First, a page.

Jaundice is common among neonates and if untreated can lead to kernicterus. Diagnosing neonatal jaundice (NJ) using Kramer’s method (visual assessment) is considered user-friendly in resource-limited areas. However, there are conflicting findings on reliability of the Kramer’s method in the diagnosis of NJ, particularly of black descent. Therefore, study aimed to determine the accuracy of Kramer’s method in comparison to the total serum bilirubin (TSB) test in the diagnosis of NJ among neonates of black descent in Tanzania.


A cross-sectional study was conducted between June and July 2020 at Muhimbili National Hospital (MNH) in Dar es Salaam Tanzania. A total of 315 neonates were recruited consecutively. In each neonate, jaundice was assessed using Kramer’s method and TSB test. NJ A total of 315 neonates were recruited i. A 2 X 2 table was created for the determination of sensitivity, specificity, positive predictive value (PPV), negative predictive value (NPV), positive and negative likelihood ratios (+LR/−LR), and diagnostic accuracy (effectiveness) of Kramer’s method. Cohen kappa (κ) was used to analyze the agreement between Kramer’s method and TSB. Association between independent variables and presence of jaundice were assessed using the chi-square test and the p < 0.05 was considered to be statistically significant.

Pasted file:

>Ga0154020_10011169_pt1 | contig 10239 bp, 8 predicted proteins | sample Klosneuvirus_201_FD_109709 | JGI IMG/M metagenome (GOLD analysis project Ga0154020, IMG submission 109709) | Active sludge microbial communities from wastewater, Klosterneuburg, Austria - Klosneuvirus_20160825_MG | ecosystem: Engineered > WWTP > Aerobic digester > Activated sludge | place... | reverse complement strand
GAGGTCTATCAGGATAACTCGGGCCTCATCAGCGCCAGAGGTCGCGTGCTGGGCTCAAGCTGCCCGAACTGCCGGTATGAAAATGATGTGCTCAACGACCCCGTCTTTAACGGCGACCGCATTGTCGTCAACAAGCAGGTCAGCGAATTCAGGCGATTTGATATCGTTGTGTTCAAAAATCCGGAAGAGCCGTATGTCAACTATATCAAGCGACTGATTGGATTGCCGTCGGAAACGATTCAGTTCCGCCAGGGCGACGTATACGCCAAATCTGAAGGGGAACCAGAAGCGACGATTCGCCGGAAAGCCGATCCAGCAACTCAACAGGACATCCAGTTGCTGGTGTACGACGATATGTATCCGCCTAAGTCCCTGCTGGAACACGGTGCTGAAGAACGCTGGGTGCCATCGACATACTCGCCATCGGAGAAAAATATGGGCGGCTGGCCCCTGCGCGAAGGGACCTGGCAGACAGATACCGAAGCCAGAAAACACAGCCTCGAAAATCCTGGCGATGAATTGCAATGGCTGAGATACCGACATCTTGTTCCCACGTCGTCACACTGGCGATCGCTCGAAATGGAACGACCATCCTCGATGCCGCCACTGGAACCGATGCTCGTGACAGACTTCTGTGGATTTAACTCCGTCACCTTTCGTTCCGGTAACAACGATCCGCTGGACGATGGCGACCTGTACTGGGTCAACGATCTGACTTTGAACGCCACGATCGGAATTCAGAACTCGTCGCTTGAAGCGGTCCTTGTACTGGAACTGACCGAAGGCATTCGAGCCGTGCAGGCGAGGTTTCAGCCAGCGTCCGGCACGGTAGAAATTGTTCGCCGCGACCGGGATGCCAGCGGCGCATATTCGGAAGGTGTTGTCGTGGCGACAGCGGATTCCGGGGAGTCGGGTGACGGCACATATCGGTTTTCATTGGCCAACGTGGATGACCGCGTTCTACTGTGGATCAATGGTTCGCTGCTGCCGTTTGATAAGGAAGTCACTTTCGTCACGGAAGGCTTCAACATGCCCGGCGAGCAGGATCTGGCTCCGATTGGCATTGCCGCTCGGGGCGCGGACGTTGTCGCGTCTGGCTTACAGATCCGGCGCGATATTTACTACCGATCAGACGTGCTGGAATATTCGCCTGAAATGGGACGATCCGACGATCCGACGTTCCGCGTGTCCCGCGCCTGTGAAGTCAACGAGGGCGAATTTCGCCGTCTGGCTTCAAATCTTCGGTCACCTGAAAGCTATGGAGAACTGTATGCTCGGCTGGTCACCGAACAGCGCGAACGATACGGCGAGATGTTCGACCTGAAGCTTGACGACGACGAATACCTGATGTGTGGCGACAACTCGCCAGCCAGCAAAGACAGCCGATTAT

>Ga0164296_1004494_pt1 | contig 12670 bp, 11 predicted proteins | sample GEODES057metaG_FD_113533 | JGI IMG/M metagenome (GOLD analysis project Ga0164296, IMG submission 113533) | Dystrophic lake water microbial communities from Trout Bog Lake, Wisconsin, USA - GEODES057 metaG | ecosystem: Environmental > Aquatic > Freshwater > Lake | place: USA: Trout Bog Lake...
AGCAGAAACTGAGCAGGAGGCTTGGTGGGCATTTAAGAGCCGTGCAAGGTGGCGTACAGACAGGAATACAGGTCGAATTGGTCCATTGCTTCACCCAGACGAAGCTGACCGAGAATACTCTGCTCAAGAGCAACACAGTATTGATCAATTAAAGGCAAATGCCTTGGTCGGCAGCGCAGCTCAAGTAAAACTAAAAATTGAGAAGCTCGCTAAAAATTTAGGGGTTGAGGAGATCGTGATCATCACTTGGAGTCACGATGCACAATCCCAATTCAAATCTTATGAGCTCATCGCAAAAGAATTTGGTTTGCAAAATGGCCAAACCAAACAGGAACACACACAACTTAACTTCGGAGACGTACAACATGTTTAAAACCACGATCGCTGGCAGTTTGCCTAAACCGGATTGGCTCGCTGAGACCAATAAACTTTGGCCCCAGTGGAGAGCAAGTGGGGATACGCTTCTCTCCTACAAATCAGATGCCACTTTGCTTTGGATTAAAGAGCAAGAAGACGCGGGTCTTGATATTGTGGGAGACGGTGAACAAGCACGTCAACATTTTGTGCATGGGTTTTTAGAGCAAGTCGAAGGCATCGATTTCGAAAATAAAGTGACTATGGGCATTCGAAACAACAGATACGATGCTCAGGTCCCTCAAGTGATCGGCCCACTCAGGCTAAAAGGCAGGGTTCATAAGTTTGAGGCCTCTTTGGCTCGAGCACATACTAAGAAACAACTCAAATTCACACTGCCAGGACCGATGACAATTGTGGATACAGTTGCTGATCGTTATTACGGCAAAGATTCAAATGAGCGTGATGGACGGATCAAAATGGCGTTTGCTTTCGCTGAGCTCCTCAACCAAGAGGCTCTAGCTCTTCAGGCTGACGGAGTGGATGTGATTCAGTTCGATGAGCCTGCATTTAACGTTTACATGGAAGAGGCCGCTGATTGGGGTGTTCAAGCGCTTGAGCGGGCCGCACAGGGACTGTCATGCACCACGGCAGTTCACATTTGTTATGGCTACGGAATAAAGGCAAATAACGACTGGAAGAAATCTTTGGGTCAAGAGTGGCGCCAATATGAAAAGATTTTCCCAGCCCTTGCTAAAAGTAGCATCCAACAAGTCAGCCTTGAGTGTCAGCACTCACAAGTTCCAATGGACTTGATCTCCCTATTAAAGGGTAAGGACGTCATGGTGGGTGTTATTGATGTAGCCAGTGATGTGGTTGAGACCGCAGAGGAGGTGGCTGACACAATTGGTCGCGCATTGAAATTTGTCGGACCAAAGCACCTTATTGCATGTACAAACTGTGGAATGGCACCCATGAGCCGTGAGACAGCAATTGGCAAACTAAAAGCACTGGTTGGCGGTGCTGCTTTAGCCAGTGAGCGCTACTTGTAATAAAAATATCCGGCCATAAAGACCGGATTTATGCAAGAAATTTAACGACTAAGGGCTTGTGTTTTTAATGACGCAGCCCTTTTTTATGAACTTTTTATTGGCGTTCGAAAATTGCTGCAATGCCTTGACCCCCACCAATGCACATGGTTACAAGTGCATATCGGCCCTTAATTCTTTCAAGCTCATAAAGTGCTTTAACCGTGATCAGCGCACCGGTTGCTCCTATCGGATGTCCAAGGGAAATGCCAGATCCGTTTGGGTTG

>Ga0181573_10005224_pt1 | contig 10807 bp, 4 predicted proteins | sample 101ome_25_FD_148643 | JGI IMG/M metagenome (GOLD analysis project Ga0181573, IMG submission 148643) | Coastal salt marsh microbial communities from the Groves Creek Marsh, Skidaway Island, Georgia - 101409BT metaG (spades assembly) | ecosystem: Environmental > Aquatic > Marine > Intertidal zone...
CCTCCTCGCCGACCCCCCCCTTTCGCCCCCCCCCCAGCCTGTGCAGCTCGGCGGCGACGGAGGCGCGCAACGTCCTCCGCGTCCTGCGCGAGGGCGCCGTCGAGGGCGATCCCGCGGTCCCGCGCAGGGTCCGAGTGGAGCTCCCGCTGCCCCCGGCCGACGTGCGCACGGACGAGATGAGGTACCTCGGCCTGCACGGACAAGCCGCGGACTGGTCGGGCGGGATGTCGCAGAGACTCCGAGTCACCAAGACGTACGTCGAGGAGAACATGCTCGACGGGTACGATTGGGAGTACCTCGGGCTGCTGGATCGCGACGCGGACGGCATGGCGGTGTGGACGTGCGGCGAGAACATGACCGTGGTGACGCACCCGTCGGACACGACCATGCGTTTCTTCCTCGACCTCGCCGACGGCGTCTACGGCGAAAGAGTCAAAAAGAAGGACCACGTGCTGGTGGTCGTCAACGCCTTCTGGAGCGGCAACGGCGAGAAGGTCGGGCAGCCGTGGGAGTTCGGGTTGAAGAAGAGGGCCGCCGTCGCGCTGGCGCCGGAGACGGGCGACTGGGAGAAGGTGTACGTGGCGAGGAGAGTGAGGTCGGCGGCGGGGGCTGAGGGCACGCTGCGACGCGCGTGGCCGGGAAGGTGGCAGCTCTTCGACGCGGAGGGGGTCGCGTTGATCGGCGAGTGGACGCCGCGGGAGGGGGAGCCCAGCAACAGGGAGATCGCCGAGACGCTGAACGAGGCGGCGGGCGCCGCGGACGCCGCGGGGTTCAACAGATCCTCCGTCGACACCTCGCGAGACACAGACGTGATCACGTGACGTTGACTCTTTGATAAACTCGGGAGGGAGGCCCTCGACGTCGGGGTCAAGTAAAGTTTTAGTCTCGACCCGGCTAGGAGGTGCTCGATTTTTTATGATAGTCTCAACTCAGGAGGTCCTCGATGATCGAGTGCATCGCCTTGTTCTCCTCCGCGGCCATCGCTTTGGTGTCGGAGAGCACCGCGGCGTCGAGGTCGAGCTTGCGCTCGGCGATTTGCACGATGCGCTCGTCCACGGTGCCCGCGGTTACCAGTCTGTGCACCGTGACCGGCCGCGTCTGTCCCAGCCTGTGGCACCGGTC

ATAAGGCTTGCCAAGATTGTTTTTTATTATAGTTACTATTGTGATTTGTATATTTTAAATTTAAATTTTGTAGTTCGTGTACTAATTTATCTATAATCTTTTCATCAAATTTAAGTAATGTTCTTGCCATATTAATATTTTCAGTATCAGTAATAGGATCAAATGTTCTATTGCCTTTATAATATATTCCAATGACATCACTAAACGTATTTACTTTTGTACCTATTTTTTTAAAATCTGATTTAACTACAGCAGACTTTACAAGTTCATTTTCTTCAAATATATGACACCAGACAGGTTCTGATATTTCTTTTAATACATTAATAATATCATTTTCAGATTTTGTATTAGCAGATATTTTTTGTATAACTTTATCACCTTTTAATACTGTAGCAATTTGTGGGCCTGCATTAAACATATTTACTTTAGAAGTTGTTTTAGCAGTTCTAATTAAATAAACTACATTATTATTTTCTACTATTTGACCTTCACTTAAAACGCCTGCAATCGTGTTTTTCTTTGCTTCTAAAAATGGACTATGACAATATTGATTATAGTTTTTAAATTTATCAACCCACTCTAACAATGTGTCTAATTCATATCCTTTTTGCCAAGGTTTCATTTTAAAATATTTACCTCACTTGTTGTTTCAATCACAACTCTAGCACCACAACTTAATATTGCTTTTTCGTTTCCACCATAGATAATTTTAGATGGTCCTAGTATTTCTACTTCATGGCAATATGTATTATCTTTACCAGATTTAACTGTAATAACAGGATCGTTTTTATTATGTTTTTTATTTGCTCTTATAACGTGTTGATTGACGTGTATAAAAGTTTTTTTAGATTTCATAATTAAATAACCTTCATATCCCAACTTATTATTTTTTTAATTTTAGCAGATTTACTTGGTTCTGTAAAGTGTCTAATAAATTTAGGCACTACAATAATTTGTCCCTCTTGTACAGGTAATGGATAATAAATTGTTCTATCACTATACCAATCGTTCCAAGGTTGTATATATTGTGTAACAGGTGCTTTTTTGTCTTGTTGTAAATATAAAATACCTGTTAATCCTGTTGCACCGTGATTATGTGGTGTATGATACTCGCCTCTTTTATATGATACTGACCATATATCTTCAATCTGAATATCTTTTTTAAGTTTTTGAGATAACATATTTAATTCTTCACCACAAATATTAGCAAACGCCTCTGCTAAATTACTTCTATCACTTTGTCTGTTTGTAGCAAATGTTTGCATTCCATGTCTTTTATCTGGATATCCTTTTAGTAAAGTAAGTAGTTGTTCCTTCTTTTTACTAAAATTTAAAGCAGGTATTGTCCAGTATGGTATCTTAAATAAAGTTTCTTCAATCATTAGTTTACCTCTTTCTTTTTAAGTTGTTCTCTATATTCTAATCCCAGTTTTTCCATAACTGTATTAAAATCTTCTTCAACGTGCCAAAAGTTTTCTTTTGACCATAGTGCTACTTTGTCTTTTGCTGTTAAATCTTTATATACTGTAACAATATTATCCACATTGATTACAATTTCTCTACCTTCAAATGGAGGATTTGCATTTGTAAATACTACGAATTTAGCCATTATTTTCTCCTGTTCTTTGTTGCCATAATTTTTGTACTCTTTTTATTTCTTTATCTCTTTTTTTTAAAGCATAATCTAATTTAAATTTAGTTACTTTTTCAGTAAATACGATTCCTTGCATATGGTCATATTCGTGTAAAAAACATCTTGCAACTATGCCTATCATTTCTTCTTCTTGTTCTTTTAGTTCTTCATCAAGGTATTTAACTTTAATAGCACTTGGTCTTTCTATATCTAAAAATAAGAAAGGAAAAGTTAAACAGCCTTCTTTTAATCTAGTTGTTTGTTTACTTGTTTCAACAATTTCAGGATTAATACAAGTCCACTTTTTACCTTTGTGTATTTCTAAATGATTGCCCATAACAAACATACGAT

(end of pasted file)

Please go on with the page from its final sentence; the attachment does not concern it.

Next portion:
The prevalence of NJ was 49.8% by Kramer’s method and 63.5% by TSB. The Sensitivity, Specificity, PPV, and NPV of Kramer’s method were 70.5, 86.1, 89.8, and 62.6%, respectively. The +LR and –LR were 5.07 and 0.34, respectively. The diagnostic accuracy of Kramer’s method was 76.1%. There was a moderate agreement between Kramer’s method and TSB results (κ = 0.524, P<0.001). No significant relationship was observed between the independent variables and the presence of NJ.


Kramer has a good positive predictive value. However, due to low sensitivity and NPV one cannot say that overall predictive ability is good. Also, clinical assessment by Kramer’s method should not be used for screening of NJ. Further studies are needed to investigate the utility of other non-invasive techniques in detecting NJ among neonates of black descent. MORE….